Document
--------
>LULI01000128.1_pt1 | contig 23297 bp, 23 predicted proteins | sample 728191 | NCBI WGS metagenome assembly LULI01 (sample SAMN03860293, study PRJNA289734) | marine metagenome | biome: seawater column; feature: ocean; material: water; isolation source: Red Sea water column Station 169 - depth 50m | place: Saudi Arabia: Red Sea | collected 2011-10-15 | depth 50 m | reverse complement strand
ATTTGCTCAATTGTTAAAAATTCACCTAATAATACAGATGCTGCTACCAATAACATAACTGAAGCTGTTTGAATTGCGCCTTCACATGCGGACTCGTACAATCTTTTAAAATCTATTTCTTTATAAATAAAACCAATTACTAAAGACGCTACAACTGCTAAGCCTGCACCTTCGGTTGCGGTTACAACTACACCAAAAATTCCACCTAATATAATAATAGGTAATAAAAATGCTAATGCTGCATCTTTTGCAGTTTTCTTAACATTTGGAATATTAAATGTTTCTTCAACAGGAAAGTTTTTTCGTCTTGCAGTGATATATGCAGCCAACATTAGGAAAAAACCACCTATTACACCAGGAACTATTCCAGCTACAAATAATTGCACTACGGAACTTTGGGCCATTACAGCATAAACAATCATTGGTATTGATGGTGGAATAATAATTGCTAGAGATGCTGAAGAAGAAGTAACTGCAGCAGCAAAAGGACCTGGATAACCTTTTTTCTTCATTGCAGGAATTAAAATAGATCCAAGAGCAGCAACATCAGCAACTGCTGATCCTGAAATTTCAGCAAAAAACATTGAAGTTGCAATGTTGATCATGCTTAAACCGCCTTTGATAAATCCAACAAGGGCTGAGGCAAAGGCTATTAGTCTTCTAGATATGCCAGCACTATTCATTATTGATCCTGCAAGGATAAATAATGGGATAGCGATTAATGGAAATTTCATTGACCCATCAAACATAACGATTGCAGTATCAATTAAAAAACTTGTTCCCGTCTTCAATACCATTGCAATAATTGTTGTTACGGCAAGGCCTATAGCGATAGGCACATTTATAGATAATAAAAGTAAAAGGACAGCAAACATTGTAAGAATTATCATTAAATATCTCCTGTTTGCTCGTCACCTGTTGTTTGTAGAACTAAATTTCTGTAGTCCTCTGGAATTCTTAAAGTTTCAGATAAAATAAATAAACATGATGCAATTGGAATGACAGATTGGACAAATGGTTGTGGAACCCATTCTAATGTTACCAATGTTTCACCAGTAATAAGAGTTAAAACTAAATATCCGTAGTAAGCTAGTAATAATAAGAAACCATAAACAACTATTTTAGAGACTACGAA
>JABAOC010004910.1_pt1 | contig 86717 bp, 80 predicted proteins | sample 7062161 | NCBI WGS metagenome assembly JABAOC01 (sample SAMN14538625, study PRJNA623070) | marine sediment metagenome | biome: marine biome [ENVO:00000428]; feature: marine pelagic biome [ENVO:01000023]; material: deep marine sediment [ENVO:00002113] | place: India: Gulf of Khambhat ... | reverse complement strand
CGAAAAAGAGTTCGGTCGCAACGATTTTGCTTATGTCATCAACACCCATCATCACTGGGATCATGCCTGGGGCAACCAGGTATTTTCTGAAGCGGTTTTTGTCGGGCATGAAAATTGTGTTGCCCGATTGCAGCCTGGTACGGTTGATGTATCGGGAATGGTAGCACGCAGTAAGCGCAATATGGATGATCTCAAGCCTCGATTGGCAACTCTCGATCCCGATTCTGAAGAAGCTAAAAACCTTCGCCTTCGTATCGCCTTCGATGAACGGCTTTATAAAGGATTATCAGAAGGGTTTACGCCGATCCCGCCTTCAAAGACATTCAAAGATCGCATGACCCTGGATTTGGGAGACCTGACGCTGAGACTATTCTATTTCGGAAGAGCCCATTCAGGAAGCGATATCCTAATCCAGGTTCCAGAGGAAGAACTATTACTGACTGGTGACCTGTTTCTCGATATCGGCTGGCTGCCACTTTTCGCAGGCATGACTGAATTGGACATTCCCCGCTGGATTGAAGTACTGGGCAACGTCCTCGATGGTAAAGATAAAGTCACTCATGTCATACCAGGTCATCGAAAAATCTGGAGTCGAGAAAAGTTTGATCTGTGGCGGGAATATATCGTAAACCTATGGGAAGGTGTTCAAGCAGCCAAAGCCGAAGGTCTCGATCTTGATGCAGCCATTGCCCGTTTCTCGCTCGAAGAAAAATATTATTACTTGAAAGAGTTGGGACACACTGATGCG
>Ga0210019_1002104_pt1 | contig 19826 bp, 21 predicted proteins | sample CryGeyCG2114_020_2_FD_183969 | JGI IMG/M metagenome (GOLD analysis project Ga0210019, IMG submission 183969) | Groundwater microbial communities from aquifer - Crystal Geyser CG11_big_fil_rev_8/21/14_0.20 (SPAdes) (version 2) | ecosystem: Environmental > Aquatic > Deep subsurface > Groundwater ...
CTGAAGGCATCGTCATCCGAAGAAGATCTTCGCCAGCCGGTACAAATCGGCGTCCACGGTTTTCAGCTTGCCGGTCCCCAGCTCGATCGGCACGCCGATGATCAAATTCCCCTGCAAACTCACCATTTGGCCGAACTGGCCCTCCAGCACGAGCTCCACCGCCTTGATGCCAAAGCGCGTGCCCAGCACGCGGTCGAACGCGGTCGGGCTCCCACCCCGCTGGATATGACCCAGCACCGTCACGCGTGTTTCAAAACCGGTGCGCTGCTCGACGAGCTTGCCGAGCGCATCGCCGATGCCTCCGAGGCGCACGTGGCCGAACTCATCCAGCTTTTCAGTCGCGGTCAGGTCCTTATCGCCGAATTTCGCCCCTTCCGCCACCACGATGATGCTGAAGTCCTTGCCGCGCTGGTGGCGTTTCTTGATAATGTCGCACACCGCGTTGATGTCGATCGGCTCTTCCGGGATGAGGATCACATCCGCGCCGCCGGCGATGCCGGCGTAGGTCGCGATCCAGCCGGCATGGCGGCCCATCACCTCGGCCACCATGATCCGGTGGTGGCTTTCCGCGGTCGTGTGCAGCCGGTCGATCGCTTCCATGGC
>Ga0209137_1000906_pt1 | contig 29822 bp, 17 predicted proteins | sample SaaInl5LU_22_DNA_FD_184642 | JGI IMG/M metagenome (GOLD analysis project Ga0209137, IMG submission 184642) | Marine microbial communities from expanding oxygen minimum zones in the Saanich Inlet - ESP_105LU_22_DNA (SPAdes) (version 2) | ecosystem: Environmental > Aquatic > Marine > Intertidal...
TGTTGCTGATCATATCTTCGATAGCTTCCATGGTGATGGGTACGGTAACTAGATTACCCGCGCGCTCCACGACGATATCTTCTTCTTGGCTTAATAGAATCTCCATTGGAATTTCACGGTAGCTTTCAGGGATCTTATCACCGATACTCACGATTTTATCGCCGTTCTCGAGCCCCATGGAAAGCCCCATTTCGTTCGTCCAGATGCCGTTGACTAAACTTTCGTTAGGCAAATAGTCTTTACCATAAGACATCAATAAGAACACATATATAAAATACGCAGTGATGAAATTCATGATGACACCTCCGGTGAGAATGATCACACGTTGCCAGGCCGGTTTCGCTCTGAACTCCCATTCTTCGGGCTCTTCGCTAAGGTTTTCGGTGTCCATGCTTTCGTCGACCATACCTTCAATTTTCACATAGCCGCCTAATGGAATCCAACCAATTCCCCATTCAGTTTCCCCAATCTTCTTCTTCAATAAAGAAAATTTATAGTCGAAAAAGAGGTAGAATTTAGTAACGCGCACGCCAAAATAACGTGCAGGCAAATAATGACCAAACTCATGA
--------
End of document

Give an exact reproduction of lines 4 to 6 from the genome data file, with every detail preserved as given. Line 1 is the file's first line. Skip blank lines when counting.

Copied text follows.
CGAAAAAGAGTTCGGTCGCAACGATTTTGCTTATGTCATCAACACCCATCATCACTGGGATCATGCCTGGGGCAACCAGGTATTTTCTGAAGCGGTTTTTGTCGGGCATGAAAATTGTGTTGCCCGATTGCAGCCTGGTACGGTTGATGTATCGGGAATGGTAGCACGCAGTAAGCGCAATATGGATGATCTCAAGCCTCGATTGGCAACTCTCGATCCCGATTCTGAAGAAGCTAAAAACCTTCGCCTTCGTATCGCCTTCGATGAACGGCTTTATAAAGGATTATCAGAAGGGTTTACGCCGATCCCGCCTTCAAAGACATTCAAAGATCGCATGACCCTGGATTTGGGAGACCTGACGCTGAGACTATTCTATTTCGGAAGAGCCCATTCAGGAAGCGATATCCTAATCCAGGTTCCAGAGGAAGAACTATTACTGACTGGTGACCTGTTTCTCGATATCGGCTGGCTGCCACTTTTCGCAGGCATGACTGAATTGGACATTCCCCGCTGGATTGAAGTACTGGGCAACGTCCTCGATGGTAAAGATAAAGTCACTCATGTCATACCAGGTCATCGAAAAATCTGGAGTCGAGAAAAGTTTGATCTGTGGCGGGAATATATCGTAAACCTATGGGAAGGTGTTCAAGCAGCCAAAGCCGAAGGTCTCGATCTTGATGCAGCCATTGCCCGTTTCTCGCTCGAAGAAAAATATTATTACTTGAAAGAGTTGGGACACACTGATGCG
>Ga0210019_1002104_pt1 | contig 19826 bp, 21 predicted proteins | sample CryGeyCG2114_020_2_FD_183969 | JGI IMG/M metagenome (GOLD analysis project Ga0210019, IMG submission 183969) | Groundwater microbial communities from aquifer - Crystal Geyser CG11_big_fil_rev_8/21/14_0.20 (SPAdes) (version 2) | ecosystem: Environmental > Aquatic > Deep subsurface > Groundwater ...
CTGAAGGCATCGTCATCCGAAGAAGATCTTCGCCAGCCGGTACAAATCGGCGTCCACGGTTTTCAGCTTGCCGGTCCCCAGCTCGATCGGCACGCCGATGATCAAATTCCCCTGCAAACTCACCATTTGGCCGAACTGGCCCTCCAGCACGAGCTCCACCGCCTTGATGCCAAAGCGCGTGCCCAGCACGCGGTCGAACGCGGTCGGGCTCCCACCCCGCTGGATATGACCCAGCACCGTCACGCGTGTTTCAAAACCGGTGCGCTGCTCGACGAGCTTGCCGAGCGCATCGCCGATGCCTCCGAGGCGCACGTGGCCGAACTCATCCAGCTTTTCAGTCGCGGTCAGGTCCTTATCGCCGAATTTCGCCCCTTCCGCCACCACGATGATGCTGAAGTCCTTGCCGCGCTGGTGGCGTTTCTTGATAATGTCGCACACCGCGTTGATGTCGATCGGCTCTTCCGGGATGAGGATCACATCCGCGCCGCCGGCGATGCCGGCGTAGGTCGCGATCCAGCCGGCATGGCGGCCCATCACCTCGGCCACCATGATCCGGTGGTGGCTTTCCGCGGTCGTGTGCAGCCGGTCGATCGCTTCCATGGC